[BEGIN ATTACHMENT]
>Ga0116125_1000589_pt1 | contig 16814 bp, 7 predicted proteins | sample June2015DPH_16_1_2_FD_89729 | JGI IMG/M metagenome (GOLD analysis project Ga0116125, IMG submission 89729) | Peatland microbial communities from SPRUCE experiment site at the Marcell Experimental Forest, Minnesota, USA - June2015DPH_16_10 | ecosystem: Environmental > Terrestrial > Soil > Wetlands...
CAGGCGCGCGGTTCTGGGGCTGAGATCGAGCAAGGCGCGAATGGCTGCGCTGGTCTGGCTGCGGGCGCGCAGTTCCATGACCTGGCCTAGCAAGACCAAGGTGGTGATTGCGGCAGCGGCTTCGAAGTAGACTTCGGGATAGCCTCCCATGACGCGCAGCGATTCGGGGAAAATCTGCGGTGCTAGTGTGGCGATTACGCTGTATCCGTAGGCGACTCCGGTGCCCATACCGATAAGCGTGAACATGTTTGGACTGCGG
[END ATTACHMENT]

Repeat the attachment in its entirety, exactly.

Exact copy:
>Ga0116125_1000589_pt1 | contig 16814 bp, 7 predicted proteins | sample June2015DPH_16_1_2_FD_89729 | JGI IMG/M metagenome (GOLD analysis project Ga0116125, IMG submission 89729) | Peatland microbial communities from SPRUCE experiment site at the Marcell Experimental Forest, Minnesota, USA - June2015DPH_16_10 | ecosystem: Environmental > Terrestrial > Soil > Wetlands...
CAGGCGCGCGGTTCTGGGGCTGAGATCGAGCAAGGCGCGAATGGCTGCGCTGGTCTGGCTGCGGGCGCGCAGTTCCATGACCTGGCCTAGCAAGACCAAGGTGGTGATTGCGGCAGCGGCTTCGAAGTAGACTTCGGGATAGCCTCCCATGACGCGCAGCGATTCGGGGAAAATCTGCGGTGCTAGTGTGGCGATTACGCTGTATCCGTAGGCGACTCCGGTGCCCATACCGATAAGCGTGAACATGTTTGGACTGCGG